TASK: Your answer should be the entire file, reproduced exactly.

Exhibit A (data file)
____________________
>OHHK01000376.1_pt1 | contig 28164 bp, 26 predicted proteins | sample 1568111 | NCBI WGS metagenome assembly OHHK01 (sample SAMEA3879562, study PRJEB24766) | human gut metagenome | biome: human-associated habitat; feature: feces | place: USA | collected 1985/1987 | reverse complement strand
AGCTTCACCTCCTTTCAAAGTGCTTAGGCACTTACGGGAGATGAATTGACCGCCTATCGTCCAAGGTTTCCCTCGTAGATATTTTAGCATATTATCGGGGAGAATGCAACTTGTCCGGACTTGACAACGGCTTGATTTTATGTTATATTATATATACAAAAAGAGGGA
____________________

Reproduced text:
>OHHK01000376.1_pt1 | contig 28164 bp, 26 predicted proteins | sample 1568111 | NCBI WGS metagenome assembly OHHK01 (sample SAMEA3879562, study PRJEB24766) | human gut metagenome | biome: human-associated habitat; feature: feces | place: USA | collected 1985/1987 | reverse complement strand
AGCTTCACCTCCTTTCAAAGTGCTTAGGCACTTACGGGAGATGAATTGACCGCCTATCGTCCAAGGTTTCCCTCGTAGATATTTTAGCATATTATCGGGGAGAATGCAACTTGTCCGGACTTGACAACGGCTTGATTTTATGTTATATTATATATACAAAAAGAGGGA